The Fern Lover's Companion eBook

This eBook from the Gutenberg Project consists of approximately 72 pages of information about The Fern Lover's Companion.
Climbing Fern. Lygodium palmatum
Adder’s Tongue. Ophioglossum vulgatum
Moonwort. Botrychium Lunaria
Moonwort, Details
Little Grape Fern. Botrychium simplex
Lance-leaved Grape Fern. Botrychium lanceolatum
Matricary Grape Fern. Botrychium ramosum
Common Grape Fern. Botrychium obliquum
Botrychium obliquum var. dissectum
Botrychium obliquum var. oneidense
Ternate Grape Fern. Botrychium ternatum var. intermedium
Ternate Grape Fern. B. ternatum var. intermedium
Rattlesnake Fern. Botrychium virginianum
Filmy Fern. Trichomanes Boschianum
Fruiting Pinnules of Filmy Fern
Crosiers
Noted Fern Authors
Spray of the Bulblet Bladder Fern

PREFACE

A lover of nature feels the fascination of the ferns though he may know little of their names and habits.  Beholding them in their native haunts, adorning the rugged cliffs, gracefully fringing the water-courses, or waving their stately fronds on the borders of woodlands, he feels their call to a closer acquaintance.  Happy would he be to receive instruction from a living teacher:  His next preference would be the companionship of a good fern book.  Such a help we aim to give him in this manual.  If he will con it diligently, consulting its glossary for the meaning of terms while he quickens his powers of observation by studying real specimens, he may hope to learn the names and chief qualities of our most common ferns in a single season.

Our most productive period in fern literature was between 1878, when Williamson published his “Ferns of Kentucky,” and 1905, when Clute issued, “Our Ferns in Their Haunts.”  Between these flourished D.C.  Eaton, Davenport, Waters, Dodge, Parsons, Eastman, Underwood, A.A.  Eaton, Slosson, and others.  All their works are now out of print except Clute’s just mentioned and Mrs. Parsons’ “How to Know the Ferns.”  Both of these are valuable handbooks and amply illustrated.  Clute’s is larger, more scholarly, and more inclusive of rare species, with an illustrated key to the genera; while Mrs. Parsons’ is more simple and popular, with a naive charm that creates for it a constant demand.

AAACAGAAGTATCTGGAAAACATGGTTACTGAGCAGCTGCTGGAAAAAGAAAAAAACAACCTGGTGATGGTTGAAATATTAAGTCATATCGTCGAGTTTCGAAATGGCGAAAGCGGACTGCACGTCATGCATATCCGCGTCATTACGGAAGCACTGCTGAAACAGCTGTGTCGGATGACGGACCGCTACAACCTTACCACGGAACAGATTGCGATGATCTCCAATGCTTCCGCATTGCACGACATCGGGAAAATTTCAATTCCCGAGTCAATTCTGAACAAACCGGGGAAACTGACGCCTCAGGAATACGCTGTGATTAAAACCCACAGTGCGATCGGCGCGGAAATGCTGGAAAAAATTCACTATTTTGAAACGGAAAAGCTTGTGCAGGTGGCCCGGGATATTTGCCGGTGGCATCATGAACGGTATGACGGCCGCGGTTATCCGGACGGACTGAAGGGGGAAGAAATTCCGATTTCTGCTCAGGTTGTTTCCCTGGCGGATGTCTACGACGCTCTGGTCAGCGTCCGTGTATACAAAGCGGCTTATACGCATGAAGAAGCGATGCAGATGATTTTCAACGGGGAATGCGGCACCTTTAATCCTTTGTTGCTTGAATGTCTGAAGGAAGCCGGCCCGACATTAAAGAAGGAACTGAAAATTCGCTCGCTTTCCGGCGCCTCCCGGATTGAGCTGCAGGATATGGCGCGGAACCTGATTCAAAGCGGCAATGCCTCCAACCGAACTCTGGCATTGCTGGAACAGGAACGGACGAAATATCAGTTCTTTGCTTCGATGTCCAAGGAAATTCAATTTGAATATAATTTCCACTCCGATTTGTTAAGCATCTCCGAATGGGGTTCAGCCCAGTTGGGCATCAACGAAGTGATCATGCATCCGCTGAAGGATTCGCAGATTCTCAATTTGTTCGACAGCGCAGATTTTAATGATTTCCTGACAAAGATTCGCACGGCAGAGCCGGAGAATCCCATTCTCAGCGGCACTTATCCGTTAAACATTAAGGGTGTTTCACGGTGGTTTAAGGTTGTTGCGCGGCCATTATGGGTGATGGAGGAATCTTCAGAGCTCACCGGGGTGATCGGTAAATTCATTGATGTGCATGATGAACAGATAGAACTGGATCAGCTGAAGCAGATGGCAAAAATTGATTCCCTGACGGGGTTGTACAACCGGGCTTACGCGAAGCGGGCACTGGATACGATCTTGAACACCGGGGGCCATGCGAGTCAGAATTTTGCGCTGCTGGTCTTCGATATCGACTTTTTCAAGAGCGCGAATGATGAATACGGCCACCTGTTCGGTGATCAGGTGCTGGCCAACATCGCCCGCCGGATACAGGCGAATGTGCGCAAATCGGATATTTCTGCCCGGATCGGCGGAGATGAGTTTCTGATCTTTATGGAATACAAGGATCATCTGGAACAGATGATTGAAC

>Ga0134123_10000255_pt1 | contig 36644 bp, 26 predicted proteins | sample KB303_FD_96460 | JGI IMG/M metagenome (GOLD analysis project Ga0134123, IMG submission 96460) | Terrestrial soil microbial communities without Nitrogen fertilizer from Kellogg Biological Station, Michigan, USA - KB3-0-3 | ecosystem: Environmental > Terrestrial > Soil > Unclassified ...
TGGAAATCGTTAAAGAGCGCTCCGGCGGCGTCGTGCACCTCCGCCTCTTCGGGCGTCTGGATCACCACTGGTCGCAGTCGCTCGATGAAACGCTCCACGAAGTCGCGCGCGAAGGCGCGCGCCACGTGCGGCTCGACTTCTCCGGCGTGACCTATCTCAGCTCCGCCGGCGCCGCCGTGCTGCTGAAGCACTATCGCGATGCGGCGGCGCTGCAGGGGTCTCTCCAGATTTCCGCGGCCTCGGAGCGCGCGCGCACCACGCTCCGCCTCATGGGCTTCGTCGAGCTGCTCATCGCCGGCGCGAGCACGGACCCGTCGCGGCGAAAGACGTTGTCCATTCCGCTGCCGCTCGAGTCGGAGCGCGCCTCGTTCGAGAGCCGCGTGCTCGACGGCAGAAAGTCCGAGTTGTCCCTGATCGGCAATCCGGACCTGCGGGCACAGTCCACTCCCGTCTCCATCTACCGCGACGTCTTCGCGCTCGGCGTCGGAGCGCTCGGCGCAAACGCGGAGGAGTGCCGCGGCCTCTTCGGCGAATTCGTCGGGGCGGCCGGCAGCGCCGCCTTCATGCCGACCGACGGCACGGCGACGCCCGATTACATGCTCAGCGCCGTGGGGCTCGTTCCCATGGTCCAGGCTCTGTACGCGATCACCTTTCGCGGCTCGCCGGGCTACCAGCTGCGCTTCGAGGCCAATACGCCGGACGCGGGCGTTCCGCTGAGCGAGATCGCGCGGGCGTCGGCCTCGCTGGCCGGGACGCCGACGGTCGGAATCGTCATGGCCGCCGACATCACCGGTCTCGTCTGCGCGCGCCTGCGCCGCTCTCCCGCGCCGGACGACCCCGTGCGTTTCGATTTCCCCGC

We trust there is room also for this unpretentious, but progressive, handbook, designed to stimulate interest in the ferns and to aid the average student in learning their names and meaning.  Its geographical limits include the northeastern states and Canada.  Its nomenclature follows in the main the seventh edition of Gray’s Manual, while the emendations set forth in Rhodora, of October, 1919, and also a few terms of later adoption are embodied, either as synonyms or substitutes for the more familiar Latin names of the Manual, and are indicated by a different type.  In every case the student has before him both the older and the more recent terms from which

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The Fern Lover's Companion from Project Gutenberg. Public domain.
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